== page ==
They list a number of requirements that amount to you having to report any sales of any products licensed under the OGL 1.1 as well as a description of what it is you are selling. And if you make over a threshold ($750,000) then you will be expected to pay royalties by 2024.
Wrapping it up
This will further bifurcate the third party publisher market. OGL 1.0 and OGL 1.0a content can't be used with OGL 1.1 content as a result of Section 12 of the current OGL.
12. Inability to Comply: If it is impossible for You to comply with any of the terms of this License with respect to some or all of the Open Game Content due to statute, judicial order, or governmental regulation then You may not Use any Open Game Material so affected.
Right now the world of 3PP is divided into those who use open content like Pathfinder, Cepheus, OSRIC, Old School Essentials, and those who publish in community content programs like the DM's Guild. In fact, I predict there will be three major 3PP communities for Dungeons and Dragons, the ones that continue to use the OGL 1.0a license, those who use the OGL 1.1 license, and those who use community content programs.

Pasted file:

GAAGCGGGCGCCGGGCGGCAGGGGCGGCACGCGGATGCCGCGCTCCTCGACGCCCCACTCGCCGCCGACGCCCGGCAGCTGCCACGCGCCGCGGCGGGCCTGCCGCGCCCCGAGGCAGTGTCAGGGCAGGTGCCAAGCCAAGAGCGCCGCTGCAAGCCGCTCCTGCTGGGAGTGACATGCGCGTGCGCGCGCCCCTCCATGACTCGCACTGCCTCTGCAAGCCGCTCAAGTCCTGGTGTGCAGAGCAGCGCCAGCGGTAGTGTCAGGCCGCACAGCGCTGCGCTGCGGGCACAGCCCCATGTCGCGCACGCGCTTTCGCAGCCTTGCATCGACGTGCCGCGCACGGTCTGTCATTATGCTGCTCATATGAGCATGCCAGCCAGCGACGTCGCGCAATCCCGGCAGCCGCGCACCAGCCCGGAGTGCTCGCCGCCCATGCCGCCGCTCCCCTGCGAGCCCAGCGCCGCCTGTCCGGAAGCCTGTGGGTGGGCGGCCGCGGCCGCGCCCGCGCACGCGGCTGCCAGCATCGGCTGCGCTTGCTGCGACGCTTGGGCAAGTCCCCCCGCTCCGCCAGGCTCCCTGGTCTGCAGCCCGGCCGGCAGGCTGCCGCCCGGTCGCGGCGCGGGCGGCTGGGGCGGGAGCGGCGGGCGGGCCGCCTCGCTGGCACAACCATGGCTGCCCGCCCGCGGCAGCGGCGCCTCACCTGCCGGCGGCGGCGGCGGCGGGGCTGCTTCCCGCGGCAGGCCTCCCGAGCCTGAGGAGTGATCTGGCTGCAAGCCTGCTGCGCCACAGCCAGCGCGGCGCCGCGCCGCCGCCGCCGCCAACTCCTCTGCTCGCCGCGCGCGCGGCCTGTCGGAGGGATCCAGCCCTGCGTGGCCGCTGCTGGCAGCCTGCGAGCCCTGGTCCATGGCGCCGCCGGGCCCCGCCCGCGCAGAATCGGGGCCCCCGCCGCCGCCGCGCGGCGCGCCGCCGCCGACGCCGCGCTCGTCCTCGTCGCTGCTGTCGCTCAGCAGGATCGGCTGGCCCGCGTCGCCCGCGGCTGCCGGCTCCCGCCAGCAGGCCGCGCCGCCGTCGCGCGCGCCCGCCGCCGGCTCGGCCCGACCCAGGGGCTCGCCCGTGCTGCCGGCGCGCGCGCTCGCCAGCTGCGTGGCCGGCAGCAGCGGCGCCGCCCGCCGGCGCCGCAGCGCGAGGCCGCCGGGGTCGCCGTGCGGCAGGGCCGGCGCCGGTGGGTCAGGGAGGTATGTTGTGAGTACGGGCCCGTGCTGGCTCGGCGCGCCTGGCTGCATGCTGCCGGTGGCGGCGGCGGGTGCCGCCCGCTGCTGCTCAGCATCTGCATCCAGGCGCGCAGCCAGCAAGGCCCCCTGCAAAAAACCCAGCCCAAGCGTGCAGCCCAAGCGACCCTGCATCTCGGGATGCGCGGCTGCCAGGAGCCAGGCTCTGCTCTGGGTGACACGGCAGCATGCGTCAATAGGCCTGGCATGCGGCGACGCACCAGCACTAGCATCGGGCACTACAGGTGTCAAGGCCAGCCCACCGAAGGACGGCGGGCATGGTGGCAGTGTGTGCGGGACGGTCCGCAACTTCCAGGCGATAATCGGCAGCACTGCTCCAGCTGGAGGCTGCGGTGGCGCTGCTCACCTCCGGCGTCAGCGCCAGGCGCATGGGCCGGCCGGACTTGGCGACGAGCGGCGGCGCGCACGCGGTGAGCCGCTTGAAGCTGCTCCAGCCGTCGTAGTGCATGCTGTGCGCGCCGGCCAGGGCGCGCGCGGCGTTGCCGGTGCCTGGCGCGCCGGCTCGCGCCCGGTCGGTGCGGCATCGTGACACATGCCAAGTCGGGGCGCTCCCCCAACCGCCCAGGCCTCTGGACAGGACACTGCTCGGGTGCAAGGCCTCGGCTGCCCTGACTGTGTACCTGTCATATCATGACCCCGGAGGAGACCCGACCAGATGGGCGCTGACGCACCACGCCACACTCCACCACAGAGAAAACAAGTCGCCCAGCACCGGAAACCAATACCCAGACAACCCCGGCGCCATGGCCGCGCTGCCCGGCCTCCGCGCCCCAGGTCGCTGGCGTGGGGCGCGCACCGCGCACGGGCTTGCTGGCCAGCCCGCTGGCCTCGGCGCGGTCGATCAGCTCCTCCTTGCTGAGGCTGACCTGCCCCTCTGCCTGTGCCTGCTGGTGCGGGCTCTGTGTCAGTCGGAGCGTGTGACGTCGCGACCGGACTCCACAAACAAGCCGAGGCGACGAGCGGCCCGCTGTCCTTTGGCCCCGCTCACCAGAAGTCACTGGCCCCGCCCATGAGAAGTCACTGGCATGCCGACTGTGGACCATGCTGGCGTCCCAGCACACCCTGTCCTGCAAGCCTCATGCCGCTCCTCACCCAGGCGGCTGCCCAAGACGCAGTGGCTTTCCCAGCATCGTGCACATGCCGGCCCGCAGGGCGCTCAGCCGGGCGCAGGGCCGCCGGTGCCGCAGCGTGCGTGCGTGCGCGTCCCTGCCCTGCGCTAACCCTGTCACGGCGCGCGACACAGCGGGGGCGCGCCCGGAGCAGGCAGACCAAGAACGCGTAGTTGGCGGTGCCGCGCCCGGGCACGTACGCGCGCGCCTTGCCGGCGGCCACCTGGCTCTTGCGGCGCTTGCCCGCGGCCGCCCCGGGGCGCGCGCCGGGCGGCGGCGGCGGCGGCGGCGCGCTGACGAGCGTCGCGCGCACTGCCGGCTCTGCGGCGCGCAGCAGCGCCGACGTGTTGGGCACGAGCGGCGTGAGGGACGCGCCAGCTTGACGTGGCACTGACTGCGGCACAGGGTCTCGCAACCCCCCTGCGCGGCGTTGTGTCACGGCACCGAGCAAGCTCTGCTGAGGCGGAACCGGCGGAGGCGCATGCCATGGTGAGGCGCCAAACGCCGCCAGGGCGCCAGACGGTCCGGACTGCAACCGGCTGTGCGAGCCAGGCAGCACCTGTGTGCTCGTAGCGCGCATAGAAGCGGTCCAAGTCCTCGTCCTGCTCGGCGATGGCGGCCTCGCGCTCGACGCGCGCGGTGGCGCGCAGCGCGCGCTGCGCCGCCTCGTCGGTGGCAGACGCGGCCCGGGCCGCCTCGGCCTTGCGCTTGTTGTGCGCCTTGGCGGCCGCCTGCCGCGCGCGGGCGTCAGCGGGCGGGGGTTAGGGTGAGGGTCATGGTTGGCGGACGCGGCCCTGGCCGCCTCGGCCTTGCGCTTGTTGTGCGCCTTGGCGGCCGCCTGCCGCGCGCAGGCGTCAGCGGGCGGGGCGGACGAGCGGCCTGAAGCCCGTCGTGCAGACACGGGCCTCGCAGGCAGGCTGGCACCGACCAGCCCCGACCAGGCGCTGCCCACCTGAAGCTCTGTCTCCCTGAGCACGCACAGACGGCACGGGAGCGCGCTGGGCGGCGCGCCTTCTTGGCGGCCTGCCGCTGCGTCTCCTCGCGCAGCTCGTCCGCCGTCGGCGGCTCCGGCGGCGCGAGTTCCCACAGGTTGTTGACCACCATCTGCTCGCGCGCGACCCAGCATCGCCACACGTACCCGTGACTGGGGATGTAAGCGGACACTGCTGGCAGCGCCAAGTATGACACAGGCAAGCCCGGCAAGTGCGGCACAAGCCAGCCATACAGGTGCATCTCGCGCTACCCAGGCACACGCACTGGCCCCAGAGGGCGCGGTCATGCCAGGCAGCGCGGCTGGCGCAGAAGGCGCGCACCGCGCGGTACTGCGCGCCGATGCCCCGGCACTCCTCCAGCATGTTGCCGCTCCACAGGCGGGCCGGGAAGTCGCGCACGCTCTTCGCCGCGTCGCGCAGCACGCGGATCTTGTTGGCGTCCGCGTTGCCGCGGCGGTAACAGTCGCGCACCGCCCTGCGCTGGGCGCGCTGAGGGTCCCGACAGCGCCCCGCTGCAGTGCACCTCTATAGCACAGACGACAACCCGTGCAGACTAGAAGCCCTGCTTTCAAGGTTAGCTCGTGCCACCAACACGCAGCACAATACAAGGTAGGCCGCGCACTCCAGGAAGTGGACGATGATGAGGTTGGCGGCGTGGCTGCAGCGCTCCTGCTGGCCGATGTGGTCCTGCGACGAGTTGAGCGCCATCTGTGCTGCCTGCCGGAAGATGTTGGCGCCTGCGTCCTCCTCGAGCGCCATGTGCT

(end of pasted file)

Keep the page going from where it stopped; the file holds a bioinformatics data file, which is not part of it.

I realize there is a lot of speculation and criticism out there that are made because OneDnD is the news of the days. I limited myself to what the article said. At various times in the history of open source and creative commons, unscrupulous companies and individuals tried to put out their own licenses including ones with terms very much like the above. Each and every time this has not ended well for the bad actors and their licenses. Either they reverted back to a traditional commercial license and ceased their use of the open content. Or they came into compliance.
If you value your freedom to produce and more commonly share the content you create for Dungeons and Dragons then let Wizards know that you find these proposed terms unacceptable. Let them know that the community has the tools right now to fix the issue on their own and will do so as shown by what happen with DnD 4e, the GSL, and Pathfinder.